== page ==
If college kids today could see the hulking mass of plastic and metal parts that comprised the PC I was required to buy from my college freshman year, they would probably never stop laughing. It used to be that to get by in the computing world, a personal computer was the necessary gadget. But as shipments of PCs are forecast to fall for the first time in 11 years, times could be a-changin’.
On the cusp of a big Apple event today where a new iPhone is expected to be announced, fake emails are going around purporting to give details of “the new Apple iPhone5GS,” featuring a see-through keyboard. Clicking on the links leads to a malware-laced website that targets PCs. Here’s the email and what to look out for.
Like previous versions, iTunes 10 is a hefty hunk of software that actually contains within it 6 different Windows Installer programs that you don’t always need or want. Apple doesn’t let you customize the install, but this guide shows you how to install only the slimmest iTunes footprint you need for your purposes.
Snapped this picture last night at my local IKEA of a blue screen of death afflicting their product finder kiosk. Since it’s IKEA, they also expect customers to do their own tech support.
If you use McAfee’s anti-virus program and have Windows XP with SP 3, you may have noticed last week that your PC was shutting down every 60 seconds. That was because McAfee pushed out an update that it now admits wasn’t properly tested. To apologize, the company says it will reimburse you for repairs (although it hasn’t provided details on this yet), and it’s offering everyone who was affected a free 2-year extension of the service. Should you take the offer and call it even? Seth Rosenblatt at Cnet says you shouldn’t bother.
Funny or Die has a pretty funny, nsfw parody of the current Microsoft “You find it, you keep it” commercials. Jake’s in the market for a decent laptop that can meet his needs, which include a big screen, the ability to go online, and enough cash left over for some subscriptions to certain adult websites. It’s basically what the real commercial would look like in a world without TV censors.
EA’s DRM spyware on the long-awaited game Spore turns out to have an added side-effect: if you live in a household with multiple players, you all have to share the same account. The game’s manual says otherwise, but after repeated queries on the EA forum, a company spokesperson confirmed this. That’s right—if you’re in a household with several potential Spore players, and you want each of them to have their own account, you will have to buy multiple copies of the game.
Reader jk writes in to let us know that EA’s sci-fi epic Mass Effect is still having DRM issues on the PC platform. This time, instead of requiring gamers to maintain an internet connection and activate their game every few weeks, paying customers (allegedly) get three “activations” of the game and that’s it. Uninstalling the game doesn’t “give back” an activation.
If you’d like to play the PC version of Bioware/EA’s hit XBOX 360 title “Mass Effect,” you’d better have an internet connection. Why? Because in order to remain “activated” the game will need to reauthorize itself via the internet every 10 days. Go 11 days without checking in and your game won’t work until you do. Some gamers are saying that this requirement makes them feel like criminals, and doesn’t make a lot of sense for a game that otherwise doesn’t require an internet connection.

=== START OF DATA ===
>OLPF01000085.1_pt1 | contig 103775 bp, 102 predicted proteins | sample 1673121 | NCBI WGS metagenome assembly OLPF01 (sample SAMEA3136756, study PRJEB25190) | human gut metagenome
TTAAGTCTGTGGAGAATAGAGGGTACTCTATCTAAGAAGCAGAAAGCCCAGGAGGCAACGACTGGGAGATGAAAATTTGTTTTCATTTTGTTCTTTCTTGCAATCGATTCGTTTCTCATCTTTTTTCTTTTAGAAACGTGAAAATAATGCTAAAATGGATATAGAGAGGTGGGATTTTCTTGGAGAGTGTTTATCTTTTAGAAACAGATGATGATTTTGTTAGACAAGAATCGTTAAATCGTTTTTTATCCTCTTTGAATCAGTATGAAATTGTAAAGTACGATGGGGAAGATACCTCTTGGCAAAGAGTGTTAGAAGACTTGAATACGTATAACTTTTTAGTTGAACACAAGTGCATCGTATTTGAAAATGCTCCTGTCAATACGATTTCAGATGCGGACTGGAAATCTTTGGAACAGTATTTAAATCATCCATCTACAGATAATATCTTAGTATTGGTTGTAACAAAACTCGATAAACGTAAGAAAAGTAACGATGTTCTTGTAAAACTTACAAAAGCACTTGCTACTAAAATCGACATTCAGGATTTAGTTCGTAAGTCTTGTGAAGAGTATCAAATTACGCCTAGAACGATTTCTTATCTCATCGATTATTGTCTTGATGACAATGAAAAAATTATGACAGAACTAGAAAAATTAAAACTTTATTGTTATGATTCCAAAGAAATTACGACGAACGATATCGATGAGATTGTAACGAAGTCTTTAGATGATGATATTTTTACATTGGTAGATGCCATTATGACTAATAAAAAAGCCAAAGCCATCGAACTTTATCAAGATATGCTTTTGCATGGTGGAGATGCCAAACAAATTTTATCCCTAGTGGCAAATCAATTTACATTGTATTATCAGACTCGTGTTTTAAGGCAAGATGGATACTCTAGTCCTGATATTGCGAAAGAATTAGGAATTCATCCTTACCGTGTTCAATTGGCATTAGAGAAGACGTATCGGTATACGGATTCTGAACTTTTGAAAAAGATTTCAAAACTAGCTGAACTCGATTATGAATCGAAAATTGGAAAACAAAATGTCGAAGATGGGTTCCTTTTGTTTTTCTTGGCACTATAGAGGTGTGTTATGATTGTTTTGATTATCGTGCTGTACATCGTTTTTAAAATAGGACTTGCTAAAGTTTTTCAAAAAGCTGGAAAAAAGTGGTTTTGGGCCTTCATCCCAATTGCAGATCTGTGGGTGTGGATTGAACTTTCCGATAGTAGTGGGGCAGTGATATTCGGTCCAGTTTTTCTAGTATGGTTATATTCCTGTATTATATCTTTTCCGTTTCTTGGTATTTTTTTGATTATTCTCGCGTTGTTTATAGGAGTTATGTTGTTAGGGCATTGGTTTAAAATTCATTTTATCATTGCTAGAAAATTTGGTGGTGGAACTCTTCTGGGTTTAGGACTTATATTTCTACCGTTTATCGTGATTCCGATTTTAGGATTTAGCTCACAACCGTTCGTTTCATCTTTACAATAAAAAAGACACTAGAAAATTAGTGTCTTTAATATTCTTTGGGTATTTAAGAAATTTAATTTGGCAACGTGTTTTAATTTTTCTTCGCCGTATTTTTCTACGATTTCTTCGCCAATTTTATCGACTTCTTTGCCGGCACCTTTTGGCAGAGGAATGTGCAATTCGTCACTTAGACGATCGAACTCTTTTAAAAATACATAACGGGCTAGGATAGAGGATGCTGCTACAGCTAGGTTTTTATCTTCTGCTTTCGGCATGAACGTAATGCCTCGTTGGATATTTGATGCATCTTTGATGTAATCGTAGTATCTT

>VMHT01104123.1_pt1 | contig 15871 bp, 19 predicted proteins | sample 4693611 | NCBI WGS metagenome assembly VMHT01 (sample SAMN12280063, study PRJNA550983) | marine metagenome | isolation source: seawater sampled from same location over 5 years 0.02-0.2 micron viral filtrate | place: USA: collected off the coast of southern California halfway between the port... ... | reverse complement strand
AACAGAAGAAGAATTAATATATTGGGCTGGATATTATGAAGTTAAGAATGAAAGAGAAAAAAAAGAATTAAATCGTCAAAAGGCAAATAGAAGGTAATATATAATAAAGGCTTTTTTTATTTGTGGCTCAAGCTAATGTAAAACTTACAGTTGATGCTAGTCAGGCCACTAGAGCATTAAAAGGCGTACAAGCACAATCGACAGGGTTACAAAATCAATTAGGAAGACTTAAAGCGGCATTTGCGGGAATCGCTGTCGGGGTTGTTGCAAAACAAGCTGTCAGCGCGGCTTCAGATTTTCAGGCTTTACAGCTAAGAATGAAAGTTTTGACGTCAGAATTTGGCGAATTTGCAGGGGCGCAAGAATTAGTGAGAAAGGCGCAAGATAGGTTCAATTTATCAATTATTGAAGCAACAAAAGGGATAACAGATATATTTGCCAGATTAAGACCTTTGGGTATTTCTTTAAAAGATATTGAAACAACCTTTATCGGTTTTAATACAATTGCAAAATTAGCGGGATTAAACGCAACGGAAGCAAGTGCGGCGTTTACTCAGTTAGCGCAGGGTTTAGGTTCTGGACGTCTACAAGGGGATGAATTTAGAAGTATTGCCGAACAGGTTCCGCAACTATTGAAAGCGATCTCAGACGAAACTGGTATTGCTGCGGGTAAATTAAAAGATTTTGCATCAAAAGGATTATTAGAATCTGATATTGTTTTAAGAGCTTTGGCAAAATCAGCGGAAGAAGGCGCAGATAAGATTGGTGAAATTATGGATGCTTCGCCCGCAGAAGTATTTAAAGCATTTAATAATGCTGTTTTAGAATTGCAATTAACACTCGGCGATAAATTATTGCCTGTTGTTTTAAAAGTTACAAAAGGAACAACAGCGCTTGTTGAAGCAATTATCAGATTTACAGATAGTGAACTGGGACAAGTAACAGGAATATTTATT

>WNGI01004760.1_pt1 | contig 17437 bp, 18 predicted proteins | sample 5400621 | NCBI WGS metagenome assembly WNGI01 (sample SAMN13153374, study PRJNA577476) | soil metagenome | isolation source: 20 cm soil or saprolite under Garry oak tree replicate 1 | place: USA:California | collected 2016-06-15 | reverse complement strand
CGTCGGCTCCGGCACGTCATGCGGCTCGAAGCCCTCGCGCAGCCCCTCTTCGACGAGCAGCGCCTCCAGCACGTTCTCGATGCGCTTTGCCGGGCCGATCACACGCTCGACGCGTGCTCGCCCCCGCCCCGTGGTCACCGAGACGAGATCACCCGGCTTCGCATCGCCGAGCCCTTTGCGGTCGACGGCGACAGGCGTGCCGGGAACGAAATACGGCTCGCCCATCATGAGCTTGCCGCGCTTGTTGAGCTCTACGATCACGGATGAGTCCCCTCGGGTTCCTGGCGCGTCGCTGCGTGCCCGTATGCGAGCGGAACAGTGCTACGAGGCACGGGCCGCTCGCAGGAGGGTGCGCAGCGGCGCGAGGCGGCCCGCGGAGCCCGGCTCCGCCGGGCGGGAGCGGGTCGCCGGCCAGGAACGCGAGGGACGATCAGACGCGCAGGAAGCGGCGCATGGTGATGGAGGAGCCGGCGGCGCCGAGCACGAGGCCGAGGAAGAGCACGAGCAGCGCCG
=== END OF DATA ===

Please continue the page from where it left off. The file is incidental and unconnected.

Walter Mossberg wrote a guide for buying a Mac and we like the parts that say who should and who shouldn’t get one. Mac vs PC debates are highly personal, often end in bloodshed, and usually make no sense, so it’s nice to see a rational discussion of each system’s attributes. In the end, it really matters what kind of user you are, and what your price point is…
ZDNet has a list of 10 spiffy free security programs for your PC. We already use CCleaner, a program that removes cookies, URL history and unused files from your PC. Deleting cookies is very cathartic. Try it.
In what is sure to launch another tiresome Mac/PC debate, the Journal of Consumer Research has released a study that shows familiarity to be the deciding factor when consumers are asked which product is superior:
“The costs associated with thinking about and using a particular product decrease as a function of the amount of experience a consumer has with it. Thus, repeated consumption or use of an incumbent product results in a (cognitive) switching cost that increases the probability that a consumer will continue to choose the incumbent over competing alternatives.”
So, basically, people are too lazy to learn something new, even if it’s easier to learn than what they already know, because, well, they already know it.
The world is divided on Windows Vista, it’s the next new thing, or it’s Microsoft suicide. The fact is, Vista is coming. In 4 days.
ZDNet is reporting that MacMall is selling Macbooks that are pre-loaded with both Windows XP and MacOS. You can get your dual boot system in two flavors: Apple’s free BootCamp 1.1 which allows you to boot either operating system, or Nova Development’s Parallels Desktop … which allows you to run both at the same time.